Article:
During the First World War, many men of African descent who tried to serve Canada were told they were not welcome. Some did manage to break through recruitment barriers and join the Army. However, for most of the war, people of African descent and their allies fought against anti-Black racism, and officials did little to end racist practices.
In 1916, officials fell on the idea of creating No.2 Construction Battalion as a way people of African descent could serve. Absent of meaningful engagement with Black advocates, and plagued by the failure to address institutionalized anti-Black racism, its creation also perpetuated inequities that had serious implications for many of the men and communities who ultimately stepped forward in service to Canada.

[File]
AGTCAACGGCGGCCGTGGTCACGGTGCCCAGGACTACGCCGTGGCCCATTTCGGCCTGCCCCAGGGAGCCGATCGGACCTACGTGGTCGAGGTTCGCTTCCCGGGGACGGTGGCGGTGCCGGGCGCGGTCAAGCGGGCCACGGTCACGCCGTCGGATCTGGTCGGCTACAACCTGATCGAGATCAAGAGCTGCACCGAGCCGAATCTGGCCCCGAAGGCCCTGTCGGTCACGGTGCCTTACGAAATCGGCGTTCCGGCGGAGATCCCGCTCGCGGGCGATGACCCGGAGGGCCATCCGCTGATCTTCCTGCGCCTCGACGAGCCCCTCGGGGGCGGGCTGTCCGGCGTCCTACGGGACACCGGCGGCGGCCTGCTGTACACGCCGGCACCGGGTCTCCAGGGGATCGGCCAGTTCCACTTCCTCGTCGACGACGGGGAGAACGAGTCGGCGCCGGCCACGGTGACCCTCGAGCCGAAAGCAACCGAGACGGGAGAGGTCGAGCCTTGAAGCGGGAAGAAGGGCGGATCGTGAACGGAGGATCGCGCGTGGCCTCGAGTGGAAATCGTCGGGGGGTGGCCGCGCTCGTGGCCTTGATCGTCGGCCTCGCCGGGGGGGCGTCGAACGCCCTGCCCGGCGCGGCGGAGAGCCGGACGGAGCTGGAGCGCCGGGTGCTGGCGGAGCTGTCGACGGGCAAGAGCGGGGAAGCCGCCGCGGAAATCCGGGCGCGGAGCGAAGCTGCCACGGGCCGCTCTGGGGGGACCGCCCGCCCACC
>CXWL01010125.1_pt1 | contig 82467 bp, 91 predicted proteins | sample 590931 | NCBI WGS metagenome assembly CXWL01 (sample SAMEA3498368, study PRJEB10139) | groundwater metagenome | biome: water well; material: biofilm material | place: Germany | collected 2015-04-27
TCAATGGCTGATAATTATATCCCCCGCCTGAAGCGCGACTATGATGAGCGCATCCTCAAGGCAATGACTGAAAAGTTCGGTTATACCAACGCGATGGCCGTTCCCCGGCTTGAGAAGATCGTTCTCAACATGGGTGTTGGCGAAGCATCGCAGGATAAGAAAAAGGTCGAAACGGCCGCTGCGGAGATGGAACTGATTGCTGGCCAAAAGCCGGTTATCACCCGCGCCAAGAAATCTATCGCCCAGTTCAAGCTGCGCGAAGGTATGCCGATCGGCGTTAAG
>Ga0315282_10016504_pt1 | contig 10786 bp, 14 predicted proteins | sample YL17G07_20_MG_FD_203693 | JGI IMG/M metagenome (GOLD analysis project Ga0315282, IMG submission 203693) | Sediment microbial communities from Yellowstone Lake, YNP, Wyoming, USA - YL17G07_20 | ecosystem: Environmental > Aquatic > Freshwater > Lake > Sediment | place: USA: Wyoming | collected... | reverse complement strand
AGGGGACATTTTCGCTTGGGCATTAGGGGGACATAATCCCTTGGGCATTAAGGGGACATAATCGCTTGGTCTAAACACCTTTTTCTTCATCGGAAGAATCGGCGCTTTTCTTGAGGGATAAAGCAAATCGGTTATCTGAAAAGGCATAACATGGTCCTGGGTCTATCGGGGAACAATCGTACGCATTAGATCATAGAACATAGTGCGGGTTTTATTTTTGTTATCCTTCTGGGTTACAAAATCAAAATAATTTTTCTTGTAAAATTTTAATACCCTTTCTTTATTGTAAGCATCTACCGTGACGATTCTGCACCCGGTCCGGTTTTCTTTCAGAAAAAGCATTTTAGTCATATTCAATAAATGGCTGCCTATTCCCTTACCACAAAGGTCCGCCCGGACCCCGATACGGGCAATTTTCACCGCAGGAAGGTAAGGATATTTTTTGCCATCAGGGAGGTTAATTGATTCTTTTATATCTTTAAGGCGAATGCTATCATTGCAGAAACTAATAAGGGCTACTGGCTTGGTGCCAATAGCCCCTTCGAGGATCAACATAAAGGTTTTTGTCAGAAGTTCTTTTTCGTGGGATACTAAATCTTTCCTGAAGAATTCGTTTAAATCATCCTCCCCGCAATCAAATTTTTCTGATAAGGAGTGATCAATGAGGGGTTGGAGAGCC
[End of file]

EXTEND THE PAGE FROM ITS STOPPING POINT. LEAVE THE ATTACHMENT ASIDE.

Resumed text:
This retrospective event on the Black experience in Canada during the First World War will include a presentation and panel discussion with historians to explore this important part of Canadian history, the prevalence and challenges of institutionalized anti-Black racism, and how government and civil institutions responded during a period of national crisis.
Learn about the implications of policy and program decisions, the importance of citizen activism and meaningful community engagement, the definitions of allyship, and how events from the past can help us think about the present and the future.
A live Q&A will follow the presentation and panel discussion.
This event is presented in partnership with the Federal Black Employee Caucus (FBEC).
Learn more about the Anti-Racism Event Series and Anti-Racism Learning Series.
- Sean Foyn, Senior Strategic Policy Advisor, Federal Black Employee Caucus
- Alisha Campbell, Ontario Region Representative, Federal Black Employee Caucus
- Kathy Grant, Historian and Founder of the Legacy Voices Institute and of Black Canadian Veterans
Esrom Tesfamichael, Policy Officer, Directorate for Gender Equality and Intersectional Analysis, Department of National Defence